Underwater fluorescence photography in the presence of ambient light

Charles H. Mazel

Limnol. Oceanogr. Methods 3:499-510 (2005) | DOI: 10.4319/lom.2005.3.499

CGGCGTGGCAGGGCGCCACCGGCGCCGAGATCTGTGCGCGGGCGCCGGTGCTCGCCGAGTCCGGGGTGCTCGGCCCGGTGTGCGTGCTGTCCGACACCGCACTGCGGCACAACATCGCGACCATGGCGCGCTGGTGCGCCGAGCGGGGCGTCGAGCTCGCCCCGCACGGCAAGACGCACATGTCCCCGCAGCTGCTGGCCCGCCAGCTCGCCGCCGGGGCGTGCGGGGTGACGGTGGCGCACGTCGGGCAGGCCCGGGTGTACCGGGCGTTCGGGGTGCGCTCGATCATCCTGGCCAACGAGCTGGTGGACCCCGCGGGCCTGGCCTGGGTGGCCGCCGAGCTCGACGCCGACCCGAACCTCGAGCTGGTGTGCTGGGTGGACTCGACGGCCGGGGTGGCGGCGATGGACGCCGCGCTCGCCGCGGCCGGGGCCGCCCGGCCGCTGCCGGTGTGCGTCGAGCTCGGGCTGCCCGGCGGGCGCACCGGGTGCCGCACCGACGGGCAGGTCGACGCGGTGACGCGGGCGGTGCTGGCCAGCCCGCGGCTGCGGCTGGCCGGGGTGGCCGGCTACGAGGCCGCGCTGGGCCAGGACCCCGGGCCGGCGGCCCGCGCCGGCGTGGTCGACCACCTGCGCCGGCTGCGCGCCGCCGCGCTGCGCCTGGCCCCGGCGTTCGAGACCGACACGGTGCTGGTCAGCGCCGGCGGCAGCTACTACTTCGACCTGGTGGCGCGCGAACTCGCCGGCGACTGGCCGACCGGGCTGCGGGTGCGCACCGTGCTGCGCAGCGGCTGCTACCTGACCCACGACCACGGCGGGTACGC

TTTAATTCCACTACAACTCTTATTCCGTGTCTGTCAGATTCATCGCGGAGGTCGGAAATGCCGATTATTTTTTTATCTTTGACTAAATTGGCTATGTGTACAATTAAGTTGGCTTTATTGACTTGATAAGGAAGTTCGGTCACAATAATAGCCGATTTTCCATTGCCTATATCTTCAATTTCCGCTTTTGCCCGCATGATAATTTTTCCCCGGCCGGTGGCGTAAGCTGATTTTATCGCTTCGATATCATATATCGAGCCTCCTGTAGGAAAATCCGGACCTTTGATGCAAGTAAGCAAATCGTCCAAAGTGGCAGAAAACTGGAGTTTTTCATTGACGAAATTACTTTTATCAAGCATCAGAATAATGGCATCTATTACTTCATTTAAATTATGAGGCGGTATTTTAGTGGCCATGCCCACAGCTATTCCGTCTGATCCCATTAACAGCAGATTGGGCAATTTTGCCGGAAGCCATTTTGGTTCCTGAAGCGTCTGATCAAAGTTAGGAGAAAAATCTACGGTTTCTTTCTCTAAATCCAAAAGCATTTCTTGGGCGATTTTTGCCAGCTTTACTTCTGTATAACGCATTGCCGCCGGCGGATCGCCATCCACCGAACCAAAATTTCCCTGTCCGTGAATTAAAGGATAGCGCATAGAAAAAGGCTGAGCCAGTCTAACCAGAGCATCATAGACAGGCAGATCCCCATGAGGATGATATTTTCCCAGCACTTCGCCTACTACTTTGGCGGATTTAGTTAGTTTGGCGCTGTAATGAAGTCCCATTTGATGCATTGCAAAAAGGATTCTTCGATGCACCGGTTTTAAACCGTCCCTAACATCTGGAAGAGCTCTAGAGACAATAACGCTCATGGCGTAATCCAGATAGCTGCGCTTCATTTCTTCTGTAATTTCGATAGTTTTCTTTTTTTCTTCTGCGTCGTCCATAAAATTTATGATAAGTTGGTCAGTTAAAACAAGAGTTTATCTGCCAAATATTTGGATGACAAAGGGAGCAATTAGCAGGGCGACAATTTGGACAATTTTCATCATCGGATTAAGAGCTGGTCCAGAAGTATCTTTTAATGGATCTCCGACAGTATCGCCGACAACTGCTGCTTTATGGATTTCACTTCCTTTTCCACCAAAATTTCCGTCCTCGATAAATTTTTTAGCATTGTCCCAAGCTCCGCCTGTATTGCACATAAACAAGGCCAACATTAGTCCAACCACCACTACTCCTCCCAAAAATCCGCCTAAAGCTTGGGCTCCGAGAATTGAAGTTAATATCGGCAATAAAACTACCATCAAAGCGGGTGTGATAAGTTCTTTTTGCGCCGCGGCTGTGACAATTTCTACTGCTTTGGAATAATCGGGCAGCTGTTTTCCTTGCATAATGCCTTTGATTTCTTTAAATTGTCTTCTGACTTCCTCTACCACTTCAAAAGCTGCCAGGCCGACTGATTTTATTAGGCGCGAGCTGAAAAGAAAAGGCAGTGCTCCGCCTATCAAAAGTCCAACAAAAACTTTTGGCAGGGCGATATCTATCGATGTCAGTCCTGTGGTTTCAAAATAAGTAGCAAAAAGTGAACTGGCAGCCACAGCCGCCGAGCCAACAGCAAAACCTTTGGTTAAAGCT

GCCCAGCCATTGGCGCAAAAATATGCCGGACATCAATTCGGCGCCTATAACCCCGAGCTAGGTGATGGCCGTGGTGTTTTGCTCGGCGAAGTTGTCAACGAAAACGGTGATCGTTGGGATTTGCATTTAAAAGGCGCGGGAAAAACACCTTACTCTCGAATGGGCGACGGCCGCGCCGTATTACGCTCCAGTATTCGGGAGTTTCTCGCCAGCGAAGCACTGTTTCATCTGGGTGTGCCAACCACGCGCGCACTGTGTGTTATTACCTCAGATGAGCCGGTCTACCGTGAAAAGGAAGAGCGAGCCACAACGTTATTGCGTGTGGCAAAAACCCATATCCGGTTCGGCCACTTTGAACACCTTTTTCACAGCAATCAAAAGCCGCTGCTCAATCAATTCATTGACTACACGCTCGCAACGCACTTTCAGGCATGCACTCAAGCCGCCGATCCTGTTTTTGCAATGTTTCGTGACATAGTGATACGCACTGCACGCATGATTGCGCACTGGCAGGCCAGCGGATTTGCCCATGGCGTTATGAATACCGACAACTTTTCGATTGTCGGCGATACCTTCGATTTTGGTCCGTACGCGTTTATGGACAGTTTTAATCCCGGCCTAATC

ABSTRACT: Fluorescence photography is traditionally done in dark conditions owing to the relatively low level of the fluorescence emission compared to ambient light levels. Working in the dark can be awkward, especially underwater, and the ability to do the photography during the day would be an advantage. Recent experiments have demonstrated that with the appropriate off-the-shelf camera and lighting technology it is possible to make high-quality fluorescence images in the presence of moderate levels of ambient light. The factors that affect this technique are the ambient light and the specifics of the equipment being used. For the ambient light, the important factors are the inherent optical properties of the water body, depth at which the photography is being done, time of day, cloud cover, and subject orientation and location (insofar as they create shadowing). For the equipment, the important factors are the camera’s flash synchronization speed, flash intensity, flash duration, detector sensitivity, and the spectral characteristics of fluorescence barrier filters. The range of conditions under which this technique can be used was determined by modeling. Results are presented for the relatively clear waters of a tropical reef (Bahamas) and the relatively turbid waters of New England. This method of fluorescence photography allows collection of fluorescence images under daylight conditions, rather than at night or with enclosures to create artificial darkness, and thus is much more practical and applicable in the field.